Rob informed us that we were now in first place pedal division because the 4 man team had an emergency when they were unable to ‘revive’ a team member after he passed out due to hyponatremia yikes! (He ended up in ICU but he was thankfully okay)
Our focus for the second day was to make it to Herman for dinner and we decided that our carrot was going to be two cheeseburgers with fries from the awesome burger restaurant that Helen and I ate at last year when I stopped for the night in Herman due to heavy fog. The imagined smell and taste of that hamburger kept us going through the heat of that second day.We made it to Herman, and enjoyed our burgers on a picnic table near shore. Best burger of my life!! As we shoved off just before sunset, Rob gave us 2 icy cold popsicles! Oh man, that just hit the spot!
Our goal at this point was simple – to keep the speed up because I wanted to get to the finish line in St. Charles before 3:00 am when I knew the fog would roll in. And I knew that if we could maintain at least 9 mph without any stops longer than a few minutes we could do it. Just before leaving Herman, I swapped out my grippy prop for the spiny prop, and it felt like such a relief to my heavy legs.
The second night was as stressful as the first – my neck was sore from cranking it to keep an eye on our GPS track, constantly steering around debris, and flashing the flashlight so as not to burn out the batteries. I had a headache from the heat, my ankle was swollen from a sprained ankle injury earlier that winter, and I was developing painful chafing on the inside of my thighs due to the constant water soaking. Helen was complaining about a sore knee, and painful toes due to poor blood flow from the recumbent position. I solved my chafing problem by stripping my shorts right off – then decided to take my shirt off also and went totally nude. Liberating. It was GREAT!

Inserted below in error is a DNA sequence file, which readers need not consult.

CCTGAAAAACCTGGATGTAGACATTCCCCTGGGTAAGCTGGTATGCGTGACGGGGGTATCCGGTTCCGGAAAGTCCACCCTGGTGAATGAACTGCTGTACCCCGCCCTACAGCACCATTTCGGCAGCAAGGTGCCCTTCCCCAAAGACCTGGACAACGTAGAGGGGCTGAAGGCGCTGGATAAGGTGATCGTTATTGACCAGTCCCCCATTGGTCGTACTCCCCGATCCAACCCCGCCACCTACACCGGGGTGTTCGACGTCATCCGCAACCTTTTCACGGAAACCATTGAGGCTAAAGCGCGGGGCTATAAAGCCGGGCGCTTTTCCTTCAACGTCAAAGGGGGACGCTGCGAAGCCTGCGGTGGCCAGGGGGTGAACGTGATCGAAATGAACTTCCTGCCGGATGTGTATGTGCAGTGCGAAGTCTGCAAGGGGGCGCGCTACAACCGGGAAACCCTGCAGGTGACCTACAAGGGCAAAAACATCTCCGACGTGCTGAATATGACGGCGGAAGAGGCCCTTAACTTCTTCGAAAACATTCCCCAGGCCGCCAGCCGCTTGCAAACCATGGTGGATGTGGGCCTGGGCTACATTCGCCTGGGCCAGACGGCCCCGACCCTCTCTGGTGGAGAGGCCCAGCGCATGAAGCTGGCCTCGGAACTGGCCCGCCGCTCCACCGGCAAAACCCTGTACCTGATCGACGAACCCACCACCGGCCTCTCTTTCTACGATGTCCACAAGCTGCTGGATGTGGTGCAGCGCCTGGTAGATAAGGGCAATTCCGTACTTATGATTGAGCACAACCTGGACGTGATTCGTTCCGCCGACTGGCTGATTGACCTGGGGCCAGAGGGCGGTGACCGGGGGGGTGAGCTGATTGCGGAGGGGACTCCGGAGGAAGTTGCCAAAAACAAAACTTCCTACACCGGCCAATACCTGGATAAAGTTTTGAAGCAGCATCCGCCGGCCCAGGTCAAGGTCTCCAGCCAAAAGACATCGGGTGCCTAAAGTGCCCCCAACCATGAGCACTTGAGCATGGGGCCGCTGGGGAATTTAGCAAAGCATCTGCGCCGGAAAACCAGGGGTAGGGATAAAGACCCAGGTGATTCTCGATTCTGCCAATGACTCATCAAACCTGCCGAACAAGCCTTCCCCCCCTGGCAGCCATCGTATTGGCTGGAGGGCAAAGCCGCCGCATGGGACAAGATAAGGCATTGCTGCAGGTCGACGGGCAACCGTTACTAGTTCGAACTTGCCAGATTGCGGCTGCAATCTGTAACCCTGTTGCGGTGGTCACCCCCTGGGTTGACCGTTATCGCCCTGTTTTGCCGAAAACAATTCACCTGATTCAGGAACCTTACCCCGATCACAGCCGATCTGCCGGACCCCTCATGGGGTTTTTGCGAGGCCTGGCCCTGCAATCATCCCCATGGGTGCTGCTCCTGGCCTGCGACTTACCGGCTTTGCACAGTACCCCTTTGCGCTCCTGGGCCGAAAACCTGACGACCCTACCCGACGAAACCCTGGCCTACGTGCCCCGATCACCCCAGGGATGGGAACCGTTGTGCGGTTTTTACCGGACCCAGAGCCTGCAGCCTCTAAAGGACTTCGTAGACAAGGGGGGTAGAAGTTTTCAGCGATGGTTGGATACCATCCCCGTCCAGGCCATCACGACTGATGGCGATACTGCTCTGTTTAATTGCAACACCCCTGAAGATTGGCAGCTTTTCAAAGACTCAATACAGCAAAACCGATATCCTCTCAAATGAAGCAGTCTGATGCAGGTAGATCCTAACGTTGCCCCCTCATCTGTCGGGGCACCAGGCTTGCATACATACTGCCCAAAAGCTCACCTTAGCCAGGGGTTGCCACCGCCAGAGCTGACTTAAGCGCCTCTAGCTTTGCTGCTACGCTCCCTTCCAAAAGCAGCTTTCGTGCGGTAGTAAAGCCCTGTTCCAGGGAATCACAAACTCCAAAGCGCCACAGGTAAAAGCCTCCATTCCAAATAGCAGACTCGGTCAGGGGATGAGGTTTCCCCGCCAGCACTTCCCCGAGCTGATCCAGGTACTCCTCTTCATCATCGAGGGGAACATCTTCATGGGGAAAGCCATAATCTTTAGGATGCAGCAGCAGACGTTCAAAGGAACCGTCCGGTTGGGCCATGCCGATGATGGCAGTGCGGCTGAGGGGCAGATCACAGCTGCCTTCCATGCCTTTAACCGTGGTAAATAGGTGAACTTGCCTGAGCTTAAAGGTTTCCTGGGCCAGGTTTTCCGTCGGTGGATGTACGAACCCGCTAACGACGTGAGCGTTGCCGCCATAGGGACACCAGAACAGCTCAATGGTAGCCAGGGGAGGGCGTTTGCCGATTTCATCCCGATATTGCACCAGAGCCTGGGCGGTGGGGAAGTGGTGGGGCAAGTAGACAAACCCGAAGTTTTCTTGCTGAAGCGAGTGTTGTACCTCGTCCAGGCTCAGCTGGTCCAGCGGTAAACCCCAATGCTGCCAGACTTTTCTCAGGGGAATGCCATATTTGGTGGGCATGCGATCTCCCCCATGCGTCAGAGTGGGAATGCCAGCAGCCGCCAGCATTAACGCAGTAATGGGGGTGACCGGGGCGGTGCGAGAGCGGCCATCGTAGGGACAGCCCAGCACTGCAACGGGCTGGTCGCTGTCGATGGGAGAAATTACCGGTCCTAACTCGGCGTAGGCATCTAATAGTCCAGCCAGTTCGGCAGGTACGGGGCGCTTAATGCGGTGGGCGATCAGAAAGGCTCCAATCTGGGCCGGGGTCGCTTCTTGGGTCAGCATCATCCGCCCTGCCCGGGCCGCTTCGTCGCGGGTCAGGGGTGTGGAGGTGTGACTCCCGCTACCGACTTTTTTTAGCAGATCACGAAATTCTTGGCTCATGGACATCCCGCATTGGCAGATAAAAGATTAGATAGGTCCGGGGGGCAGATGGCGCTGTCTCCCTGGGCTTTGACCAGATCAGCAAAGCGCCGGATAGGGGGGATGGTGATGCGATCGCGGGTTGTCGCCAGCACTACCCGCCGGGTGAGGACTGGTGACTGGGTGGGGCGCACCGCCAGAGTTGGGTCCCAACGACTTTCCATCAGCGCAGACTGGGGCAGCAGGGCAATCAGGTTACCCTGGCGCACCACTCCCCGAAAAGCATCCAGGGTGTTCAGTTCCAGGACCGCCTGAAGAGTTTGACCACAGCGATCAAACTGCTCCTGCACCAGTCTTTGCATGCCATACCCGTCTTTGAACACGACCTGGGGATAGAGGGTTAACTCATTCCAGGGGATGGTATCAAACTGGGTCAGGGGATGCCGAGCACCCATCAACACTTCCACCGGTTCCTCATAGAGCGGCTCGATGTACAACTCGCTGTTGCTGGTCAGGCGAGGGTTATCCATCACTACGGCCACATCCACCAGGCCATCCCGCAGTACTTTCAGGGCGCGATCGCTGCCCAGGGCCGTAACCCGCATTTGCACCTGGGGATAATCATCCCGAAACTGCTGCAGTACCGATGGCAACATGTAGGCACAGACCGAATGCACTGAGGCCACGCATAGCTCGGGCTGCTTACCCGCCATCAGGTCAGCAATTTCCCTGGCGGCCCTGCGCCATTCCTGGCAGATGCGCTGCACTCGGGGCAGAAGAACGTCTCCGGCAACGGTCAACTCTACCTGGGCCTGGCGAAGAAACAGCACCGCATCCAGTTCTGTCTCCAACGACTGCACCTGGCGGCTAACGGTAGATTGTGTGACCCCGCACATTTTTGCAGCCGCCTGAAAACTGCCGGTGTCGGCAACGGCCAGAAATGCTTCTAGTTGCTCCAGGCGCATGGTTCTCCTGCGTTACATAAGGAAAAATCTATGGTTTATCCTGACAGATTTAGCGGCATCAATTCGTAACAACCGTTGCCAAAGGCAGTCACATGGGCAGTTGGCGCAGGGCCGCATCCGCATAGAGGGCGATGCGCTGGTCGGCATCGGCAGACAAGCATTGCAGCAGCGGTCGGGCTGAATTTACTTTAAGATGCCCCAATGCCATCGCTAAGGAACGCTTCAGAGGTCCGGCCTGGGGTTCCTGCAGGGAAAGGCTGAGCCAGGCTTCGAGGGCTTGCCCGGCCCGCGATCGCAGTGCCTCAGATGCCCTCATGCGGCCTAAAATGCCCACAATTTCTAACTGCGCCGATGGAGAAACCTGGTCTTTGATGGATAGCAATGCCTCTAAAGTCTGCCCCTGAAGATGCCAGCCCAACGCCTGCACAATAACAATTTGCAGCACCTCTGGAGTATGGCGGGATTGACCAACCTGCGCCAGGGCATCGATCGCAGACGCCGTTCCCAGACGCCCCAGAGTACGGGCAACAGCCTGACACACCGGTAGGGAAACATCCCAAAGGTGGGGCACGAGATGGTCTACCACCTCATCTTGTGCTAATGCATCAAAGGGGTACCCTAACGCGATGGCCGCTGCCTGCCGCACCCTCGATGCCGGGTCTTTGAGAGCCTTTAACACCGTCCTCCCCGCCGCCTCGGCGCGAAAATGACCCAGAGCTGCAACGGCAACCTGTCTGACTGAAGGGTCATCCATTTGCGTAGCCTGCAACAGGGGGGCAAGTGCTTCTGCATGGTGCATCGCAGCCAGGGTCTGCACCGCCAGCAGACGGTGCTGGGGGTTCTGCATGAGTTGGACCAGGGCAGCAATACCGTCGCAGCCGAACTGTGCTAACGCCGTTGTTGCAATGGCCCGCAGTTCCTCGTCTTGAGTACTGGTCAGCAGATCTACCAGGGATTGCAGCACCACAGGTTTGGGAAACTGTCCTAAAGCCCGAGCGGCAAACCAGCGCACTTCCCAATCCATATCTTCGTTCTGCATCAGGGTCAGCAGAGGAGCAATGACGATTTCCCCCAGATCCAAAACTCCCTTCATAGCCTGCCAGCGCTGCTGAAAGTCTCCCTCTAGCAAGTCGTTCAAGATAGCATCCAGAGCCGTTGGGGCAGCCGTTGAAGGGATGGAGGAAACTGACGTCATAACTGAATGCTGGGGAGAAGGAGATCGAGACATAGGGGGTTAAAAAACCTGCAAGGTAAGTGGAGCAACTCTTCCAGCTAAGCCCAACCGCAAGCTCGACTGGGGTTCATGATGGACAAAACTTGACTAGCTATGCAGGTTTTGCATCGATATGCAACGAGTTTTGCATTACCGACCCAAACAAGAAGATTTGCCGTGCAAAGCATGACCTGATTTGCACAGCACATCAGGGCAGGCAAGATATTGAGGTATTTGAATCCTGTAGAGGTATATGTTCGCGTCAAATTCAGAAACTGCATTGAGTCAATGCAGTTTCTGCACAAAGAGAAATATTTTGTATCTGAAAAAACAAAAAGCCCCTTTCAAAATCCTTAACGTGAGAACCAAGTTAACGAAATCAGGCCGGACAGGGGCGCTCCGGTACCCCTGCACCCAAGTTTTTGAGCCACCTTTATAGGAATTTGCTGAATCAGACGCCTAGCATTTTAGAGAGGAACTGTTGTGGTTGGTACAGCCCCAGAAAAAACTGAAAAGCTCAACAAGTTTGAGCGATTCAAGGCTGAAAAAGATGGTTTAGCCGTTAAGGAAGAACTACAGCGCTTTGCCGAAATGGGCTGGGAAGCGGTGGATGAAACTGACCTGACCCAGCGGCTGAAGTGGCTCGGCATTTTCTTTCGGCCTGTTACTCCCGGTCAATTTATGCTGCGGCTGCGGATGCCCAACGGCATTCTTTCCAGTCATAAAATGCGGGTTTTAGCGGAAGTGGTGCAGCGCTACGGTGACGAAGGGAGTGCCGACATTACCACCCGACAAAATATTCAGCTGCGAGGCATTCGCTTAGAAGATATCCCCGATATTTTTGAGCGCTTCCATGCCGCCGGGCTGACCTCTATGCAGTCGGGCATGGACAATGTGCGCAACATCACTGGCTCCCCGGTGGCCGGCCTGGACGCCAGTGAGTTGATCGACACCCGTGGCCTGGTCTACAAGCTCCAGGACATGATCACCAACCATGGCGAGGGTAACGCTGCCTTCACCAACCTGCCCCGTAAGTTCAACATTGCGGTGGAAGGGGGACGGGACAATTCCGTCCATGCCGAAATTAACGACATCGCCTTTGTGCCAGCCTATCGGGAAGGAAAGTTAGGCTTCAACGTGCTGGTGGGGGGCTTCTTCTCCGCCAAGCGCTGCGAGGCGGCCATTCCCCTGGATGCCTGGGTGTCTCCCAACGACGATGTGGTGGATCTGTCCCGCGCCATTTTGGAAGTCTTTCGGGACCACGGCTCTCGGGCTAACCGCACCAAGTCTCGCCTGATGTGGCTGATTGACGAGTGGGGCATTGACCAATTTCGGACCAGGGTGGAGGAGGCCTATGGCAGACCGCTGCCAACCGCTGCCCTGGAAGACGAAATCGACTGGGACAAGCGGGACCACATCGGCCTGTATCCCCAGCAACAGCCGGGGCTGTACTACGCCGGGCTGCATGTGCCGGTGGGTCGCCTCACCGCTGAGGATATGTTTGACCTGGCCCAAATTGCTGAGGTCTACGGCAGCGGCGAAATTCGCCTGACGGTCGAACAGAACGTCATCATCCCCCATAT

Both Helen and I were really pumped about keeping a good pace and getting this thing finished. Neither of us had problems falling asleep or fighting fatigue for this second night. The temperature was cooling down, and the water was nice and calm. Both of us were enjoying some pretty wild hallucinations toward the end though… I thought I was seeing giant rock Fred Flintstone letters in the trees on shore, and Helen thought she was seeing animals in the trees. All of the various buildings on shore were tiki huts mounted on tall bamboo poles for me.